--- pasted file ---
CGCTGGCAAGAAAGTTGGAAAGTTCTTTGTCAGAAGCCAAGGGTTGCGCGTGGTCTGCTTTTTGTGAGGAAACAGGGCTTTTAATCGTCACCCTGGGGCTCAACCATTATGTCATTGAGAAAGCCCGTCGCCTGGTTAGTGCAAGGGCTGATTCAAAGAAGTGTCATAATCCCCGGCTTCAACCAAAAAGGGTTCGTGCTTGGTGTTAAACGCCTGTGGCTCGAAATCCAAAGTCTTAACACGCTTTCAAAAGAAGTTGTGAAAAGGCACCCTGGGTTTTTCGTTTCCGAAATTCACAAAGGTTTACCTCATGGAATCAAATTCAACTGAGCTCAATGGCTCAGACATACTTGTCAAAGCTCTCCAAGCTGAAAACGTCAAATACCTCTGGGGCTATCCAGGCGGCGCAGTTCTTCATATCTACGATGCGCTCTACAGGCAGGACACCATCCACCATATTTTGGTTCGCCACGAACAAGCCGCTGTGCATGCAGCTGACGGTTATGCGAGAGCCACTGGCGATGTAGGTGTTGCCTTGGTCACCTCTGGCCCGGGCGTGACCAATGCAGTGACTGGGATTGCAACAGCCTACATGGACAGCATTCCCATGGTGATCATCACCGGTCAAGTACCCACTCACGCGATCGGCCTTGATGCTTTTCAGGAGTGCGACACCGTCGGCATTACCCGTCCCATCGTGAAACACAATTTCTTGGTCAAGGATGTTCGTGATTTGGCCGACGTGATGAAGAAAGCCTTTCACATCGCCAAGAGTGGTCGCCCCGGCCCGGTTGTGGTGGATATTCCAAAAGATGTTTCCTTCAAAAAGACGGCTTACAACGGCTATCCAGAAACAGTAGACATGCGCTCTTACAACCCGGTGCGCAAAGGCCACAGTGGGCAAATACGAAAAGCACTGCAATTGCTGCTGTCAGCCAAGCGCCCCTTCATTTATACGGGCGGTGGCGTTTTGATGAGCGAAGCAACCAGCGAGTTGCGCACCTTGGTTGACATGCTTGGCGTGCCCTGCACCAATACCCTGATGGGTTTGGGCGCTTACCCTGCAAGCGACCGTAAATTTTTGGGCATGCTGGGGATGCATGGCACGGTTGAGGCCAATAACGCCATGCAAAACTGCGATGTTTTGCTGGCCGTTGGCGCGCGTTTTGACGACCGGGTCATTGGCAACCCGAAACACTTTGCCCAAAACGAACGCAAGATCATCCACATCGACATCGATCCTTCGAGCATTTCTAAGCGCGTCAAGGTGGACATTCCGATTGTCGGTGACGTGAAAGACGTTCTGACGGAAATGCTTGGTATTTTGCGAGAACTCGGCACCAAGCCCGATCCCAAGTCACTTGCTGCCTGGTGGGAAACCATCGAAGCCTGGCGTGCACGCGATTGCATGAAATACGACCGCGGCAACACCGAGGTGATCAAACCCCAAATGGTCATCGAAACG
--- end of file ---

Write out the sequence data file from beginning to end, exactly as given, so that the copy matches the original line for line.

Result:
CGCTGGCAAGAAAGTTGGAAAGTTCTTTGTCAGAAGCCAAGGGTTGCGCGTGGTCTGCTTTTTGTGAGGAAACAGGGCTTTTAATCGTCACCCTGGGGCTCAACCATTATGTCATTGAGAAAGCCCGTCGCCTGGTTAGTGCAAGGGCTGATTCAAAGAAGTGTCATAATCCCCGGCTTCAACCAAAAAGGGTTCGTGCTTGGTGTTAAACGCCTGTGGCTCGAAATCCAAAGTCTTAACACGCTTTCAAAAGAAGTTGTGAAAAGGCACCCTGGGTTTTTCGTTTCCGAAATTCACAAAGGTTTACCTCATGGAATCAAATTCAACTGAGCTCAATGGCTCAGACATACTTGTCAAAGCTCTCCAAGCTGAAAACGTCAAATACCTCTGGGGCTATCCAGGCGGCGCAGTTCTTCATATCTACGATGCGCTCTACAGGCAGGACACCATCCACCATATTTTGGTTCGCCACGAACAAGCCGCTGTGCATGCAGCTGACGGTTATGCGAGAGCCACTGGCGATGTAGGTGTTGCCTTGGTCACCTCTGGCCCGGGCGTGACCAATGCAGTGACTGGGATTGCAACAGCCTACATGGACAGCATTCCCATGGTGATCATCACCGGTCAAGTACCCACTCACGCGATCGGCCTTGATGCTTTTCAGGAGTGCGACACCGTCGGCATTACCCGTCCCATCGTGAAACACAATTTCTTGGTCAAGGATGTTCGTGATTTGGCCGACGTGATGAAGAAAGCCTTTCACATCGCCAAGAGTGGTCGCCCCGGCCCGGTTGTGGTGGATATTCCAAAAGATGTTTCCTTCAAAAAGACGGCTTACAACGGCTATCCAGAAACAGTAGACATGCGCTCTTACAACCCGGTGCGCAAAGGCCACAGTGGGCAAATACGAAAAGCACTGCAATTGCTGCTGTCAGCCAAGCGCCCCTTCATTTATACGGGCGGTGGCGTTTTGATGAGCGAAGCAACCAGCGAGTTGCGCACCTTGGTTGACATGCTTGGCGTGCCCTGCACCAATACCCTGATGGGTTTGGGCGCTTACCCTGCAAGCGACCGTAAATTTTTGGGCATGCTGGGGATGCATGGCACGGTTGAGGCCAATAACGCCATGCAAAACTGCGATGTTTTGCTGGCCGTTGGCGCGCGTTTTGACGACCGGGTCATTGGCAACCCGAAACACTTTGCCCAAAACGAACGCAAGATCATCCACATCGACATCGATCCTTCGAGCATTTCTAAGCGCGTCAAGGTGGACATTCCGATTGTCGGTGACGTGAAAGACGTTCTGACGGAAATGCTTGGTATTTTGCGAGAACTCGGCACCAAGCCCGATCCCAAGTCACTTGCTGCCTGGTGGGAAACCATCGAAGCCTGGCGTGCACGCGATTGCATGAAATACGACCGCGGCAACACCGAGGTGATCAAACCCCAAATGGTCATCGAAACG